If you consider only the lowest-hanging fruit, there are still about six ways to come at an “Exercise Your Freedom” column about Gunsite Academy. Choosing the most proximate topic, you’d have to observe how close to the 40th anniversary of the original school of “The Modern Technique” of pistol craft we are. The first week in October will mark the actual occasion, but don’t gloss over those 40 years: No other remotely similar institution comes close to that longevity, or the pervasiveness of its influence.
Photo by author.
How such influence came to be is just one thread in the story. While Gunsite graduates and instructors would certainly tell you techniques and many facets of equipment have evolved since the American Pistol Institute days, the seminal essentials remain just as the late Lt. Col. Jeff Cooper (USMC) originally defined them. And when you look at where he began—with the decisively inadequate one-handed mechanics and body positions little changed in several centuries prior to the 1950s—it begins to dawn what an achievement his distillation and subsequent handgunning revolution was.
Fad after fancy after fetish have since shivered themselves to bits on the Combat Triad (mindset, gun-handling and marksmanship), the Color Code and DVC. Nobody really knows how many law enforcement officers, members of the armed forces and plain old citizens have saved themselves or protected others using Gunsite Academy techniques.
Nor are those concepts exercises in, or mere proofs of, the colonel’s well-known erudition. Stanford educated, he was a formidable historian and philosopher of broad, eclectic taste, as well as a fine pistol shooter in his own right. That practical bent brought together Jack Weaver’s stance, the Presentation, the Flash Sight Picture, the Compressed Surprise (trigger) Break and use of the Heavy Duty Pistol in the Modern Technique. And while he would likely have preferred to see IDPA, IPSC and USPSA stay focused on defensive and protective skill building, they remain his “babies” in a very real sense. We know that they have fostered better, safer gun handling for many tens of thousands. And they’ve had other subtle, pervasive benefits, too (here and here).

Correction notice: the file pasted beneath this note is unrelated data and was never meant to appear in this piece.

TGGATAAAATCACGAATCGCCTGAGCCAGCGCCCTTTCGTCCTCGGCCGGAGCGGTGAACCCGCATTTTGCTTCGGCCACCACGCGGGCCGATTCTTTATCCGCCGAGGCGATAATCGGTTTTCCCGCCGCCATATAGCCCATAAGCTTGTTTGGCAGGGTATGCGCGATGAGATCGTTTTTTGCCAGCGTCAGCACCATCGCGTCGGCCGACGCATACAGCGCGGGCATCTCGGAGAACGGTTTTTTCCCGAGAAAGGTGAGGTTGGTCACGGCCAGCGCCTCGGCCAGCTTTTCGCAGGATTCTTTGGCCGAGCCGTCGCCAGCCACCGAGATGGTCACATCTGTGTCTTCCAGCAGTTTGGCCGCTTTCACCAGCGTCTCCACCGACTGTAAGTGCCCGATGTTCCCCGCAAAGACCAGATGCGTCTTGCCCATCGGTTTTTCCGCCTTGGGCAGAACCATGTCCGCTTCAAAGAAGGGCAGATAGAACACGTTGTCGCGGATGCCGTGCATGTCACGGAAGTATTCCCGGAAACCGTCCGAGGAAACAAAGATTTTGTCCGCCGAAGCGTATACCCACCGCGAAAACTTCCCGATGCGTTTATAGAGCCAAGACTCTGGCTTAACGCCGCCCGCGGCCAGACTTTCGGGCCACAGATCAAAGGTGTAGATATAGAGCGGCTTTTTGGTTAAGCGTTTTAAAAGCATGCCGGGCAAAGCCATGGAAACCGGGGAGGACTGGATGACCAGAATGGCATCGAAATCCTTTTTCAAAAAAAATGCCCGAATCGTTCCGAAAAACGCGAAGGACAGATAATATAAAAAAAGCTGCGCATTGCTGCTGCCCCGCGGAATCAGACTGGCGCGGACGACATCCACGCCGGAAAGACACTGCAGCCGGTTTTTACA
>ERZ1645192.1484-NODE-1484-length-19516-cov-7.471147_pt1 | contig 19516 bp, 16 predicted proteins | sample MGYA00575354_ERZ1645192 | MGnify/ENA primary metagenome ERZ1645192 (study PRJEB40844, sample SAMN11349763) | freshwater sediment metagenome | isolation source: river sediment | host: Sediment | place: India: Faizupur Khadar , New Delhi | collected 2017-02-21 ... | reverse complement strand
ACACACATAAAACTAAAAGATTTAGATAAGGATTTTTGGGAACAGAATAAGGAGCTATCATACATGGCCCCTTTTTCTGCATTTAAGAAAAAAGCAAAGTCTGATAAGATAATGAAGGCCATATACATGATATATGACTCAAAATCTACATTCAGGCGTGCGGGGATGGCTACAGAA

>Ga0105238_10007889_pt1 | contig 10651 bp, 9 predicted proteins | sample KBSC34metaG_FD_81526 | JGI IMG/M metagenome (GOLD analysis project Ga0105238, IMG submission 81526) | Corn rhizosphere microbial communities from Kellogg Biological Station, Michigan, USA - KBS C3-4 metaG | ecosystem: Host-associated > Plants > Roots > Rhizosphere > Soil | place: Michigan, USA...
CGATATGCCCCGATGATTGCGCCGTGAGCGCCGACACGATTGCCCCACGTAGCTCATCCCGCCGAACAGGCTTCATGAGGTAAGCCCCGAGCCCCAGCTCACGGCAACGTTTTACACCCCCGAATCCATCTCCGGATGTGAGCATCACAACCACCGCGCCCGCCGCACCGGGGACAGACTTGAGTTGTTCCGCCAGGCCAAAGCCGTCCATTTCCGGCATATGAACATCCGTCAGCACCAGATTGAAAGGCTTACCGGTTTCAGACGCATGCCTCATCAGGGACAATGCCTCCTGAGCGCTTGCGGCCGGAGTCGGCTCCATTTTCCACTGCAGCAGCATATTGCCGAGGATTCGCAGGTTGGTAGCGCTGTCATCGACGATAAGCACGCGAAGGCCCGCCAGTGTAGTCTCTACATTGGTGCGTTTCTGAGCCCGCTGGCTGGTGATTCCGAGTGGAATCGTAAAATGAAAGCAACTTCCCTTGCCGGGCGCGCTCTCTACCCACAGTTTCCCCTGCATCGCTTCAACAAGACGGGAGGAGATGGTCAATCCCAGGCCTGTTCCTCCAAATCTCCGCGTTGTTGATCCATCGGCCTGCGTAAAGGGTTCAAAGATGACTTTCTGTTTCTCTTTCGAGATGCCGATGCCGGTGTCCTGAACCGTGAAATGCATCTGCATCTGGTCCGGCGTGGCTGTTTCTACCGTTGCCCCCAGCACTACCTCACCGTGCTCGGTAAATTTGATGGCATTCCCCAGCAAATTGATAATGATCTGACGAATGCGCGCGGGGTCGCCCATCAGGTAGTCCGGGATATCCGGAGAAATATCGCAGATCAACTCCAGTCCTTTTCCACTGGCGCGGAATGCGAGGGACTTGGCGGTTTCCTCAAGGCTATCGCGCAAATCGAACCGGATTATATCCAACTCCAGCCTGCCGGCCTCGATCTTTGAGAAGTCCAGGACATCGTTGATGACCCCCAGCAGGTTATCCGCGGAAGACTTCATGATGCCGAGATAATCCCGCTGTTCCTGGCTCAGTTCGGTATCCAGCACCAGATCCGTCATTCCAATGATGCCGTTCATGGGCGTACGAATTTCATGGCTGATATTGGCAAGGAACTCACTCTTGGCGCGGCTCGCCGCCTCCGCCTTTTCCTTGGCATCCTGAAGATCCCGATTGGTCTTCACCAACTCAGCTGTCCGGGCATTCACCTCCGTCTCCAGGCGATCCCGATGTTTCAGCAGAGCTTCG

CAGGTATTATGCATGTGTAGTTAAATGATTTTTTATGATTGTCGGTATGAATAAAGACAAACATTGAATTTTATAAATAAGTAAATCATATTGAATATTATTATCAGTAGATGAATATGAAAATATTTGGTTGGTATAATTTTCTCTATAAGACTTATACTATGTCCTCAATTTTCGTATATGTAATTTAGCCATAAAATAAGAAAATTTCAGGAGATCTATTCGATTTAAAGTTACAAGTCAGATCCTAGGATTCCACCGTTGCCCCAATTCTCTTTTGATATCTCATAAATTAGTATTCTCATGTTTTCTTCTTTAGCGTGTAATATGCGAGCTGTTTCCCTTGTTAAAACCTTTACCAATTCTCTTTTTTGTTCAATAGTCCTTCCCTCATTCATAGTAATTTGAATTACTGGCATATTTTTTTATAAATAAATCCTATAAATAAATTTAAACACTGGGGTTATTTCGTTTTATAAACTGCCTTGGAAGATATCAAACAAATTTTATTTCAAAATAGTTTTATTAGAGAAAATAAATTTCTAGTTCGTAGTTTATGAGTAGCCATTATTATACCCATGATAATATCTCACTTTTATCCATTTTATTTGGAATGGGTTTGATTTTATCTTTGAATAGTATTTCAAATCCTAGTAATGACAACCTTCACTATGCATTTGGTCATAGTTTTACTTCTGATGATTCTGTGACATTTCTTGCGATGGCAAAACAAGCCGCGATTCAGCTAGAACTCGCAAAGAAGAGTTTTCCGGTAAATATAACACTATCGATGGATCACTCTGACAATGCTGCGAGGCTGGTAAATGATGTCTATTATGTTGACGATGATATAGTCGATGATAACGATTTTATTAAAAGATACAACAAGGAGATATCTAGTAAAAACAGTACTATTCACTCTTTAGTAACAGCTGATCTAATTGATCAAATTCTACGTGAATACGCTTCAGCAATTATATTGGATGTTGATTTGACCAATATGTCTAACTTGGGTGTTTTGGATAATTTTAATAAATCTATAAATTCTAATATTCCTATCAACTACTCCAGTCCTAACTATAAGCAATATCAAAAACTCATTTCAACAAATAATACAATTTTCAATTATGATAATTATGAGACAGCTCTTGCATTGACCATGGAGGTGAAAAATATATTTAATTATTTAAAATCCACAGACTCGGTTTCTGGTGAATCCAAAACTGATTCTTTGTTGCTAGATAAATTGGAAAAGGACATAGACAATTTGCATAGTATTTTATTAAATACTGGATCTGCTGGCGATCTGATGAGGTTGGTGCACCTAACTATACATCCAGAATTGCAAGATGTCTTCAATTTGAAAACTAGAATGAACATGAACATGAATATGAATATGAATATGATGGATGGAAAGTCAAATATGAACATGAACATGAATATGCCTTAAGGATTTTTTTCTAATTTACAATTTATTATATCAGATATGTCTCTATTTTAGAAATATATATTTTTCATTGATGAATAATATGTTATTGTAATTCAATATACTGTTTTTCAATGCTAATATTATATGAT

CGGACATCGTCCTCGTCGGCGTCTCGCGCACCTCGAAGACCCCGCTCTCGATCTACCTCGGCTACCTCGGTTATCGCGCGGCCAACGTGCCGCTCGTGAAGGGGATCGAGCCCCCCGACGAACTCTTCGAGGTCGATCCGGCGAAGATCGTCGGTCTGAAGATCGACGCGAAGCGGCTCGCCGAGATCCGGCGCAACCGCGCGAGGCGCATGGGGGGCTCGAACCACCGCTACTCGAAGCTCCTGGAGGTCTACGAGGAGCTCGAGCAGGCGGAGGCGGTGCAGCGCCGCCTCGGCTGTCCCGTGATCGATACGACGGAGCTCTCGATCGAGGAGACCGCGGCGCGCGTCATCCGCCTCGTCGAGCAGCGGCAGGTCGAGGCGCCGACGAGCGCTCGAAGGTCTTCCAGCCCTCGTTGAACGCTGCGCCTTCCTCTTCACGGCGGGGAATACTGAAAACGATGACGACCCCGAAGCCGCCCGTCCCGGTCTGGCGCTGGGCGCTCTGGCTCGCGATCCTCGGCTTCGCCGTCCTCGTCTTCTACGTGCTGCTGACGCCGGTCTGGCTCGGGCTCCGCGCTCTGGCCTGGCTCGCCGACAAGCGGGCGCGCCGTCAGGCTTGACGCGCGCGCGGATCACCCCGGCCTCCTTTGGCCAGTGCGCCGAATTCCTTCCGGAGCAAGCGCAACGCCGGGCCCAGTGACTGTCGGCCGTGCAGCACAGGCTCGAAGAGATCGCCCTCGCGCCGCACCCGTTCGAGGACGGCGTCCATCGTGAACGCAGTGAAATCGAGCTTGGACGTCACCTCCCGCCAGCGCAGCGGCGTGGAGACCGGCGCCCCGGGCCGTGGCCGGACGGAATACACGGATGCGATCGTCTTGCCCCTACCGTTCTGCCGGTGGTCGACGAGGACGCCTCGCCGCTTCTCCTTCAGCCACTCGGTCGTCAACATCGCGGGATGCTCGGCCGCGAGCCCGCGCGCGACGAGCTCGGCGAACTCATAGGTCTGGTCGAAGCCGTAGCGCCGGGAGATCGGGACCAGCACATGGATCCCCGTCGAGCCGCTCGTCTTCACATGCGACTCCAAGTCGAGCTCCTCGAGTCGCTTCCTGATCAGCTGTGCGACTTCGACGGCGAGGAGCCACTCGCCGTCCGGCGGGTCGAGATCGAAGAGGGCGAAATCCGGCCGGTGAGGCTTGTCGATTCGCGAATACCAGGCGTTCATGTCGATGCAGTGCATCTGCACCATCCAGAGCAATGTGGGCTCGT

Another tangible measure of the Gunsite/Cooper success can be found in shooting hardware. That heavy-duty pistol, for instance? It seems likely that a substantial chunk of the second century of Browning/1911 success can be laid at Cooper’s feet as well. (We’ll have more of this for you in “First Gear.”) If you’re running a short, handy rifle—bolt or semi-automatic—with a both-eyes-open optic, you may have the colonel to thank there as well: His “Scout” concept has thrown out roots in many directions, and with many beneficiaries.
But perhaps the best measure is one that can only be experienced, and we’re fortunate enough to be doing just that as we pen, er, keystroke “Exercise” this week—from the vantage point of “student” at Gunsite Academy. And it’s a mass of experience, for sure: Lead instructor for our “250” Course (the original Cooper pistol class that started it all in 1976) Dave Hartman estimated that he and co-instructors Bill Halvorsen, Jay Tuttle and Bob Whaley have 100-plus years of law enforcement and military experience. Our count shows this to be a considerable underestimate, but either way, we’d have to say we’re covered.
The students, too, tell a story, and, if our class is any indication, are a perfect example of the Second Amendment exercised. Roughly a fourth are “repeat offenders,” as Hartman joked—back for at least a second class, and sometimes for many more. More impressive to our minds is the company they tend to keep when they return: Of 22 who were set to start, eight pairs were fathers and sons, mothers and daughters, and husbands and wives. A final three are Jeff Cooper Legacy FoundationScholarship recipients. The concept of the Gunsite family—with 96-year-old Janelle still leading the way—is certainly alive and well.
Forty years—quite evidently—is no accident.
For further reading, we highly recommend Jeff Cooper’s Commentaries, available here, and his many books here. Written over a long period ending in 2006 (when the colonel passed away at 86), they are insightful, wide-ranging and quite frequently laugh-out-loud funny. Even 10 or more years later, many of his observations remain astute and timely, particularly in advance of the 2016 presidential election.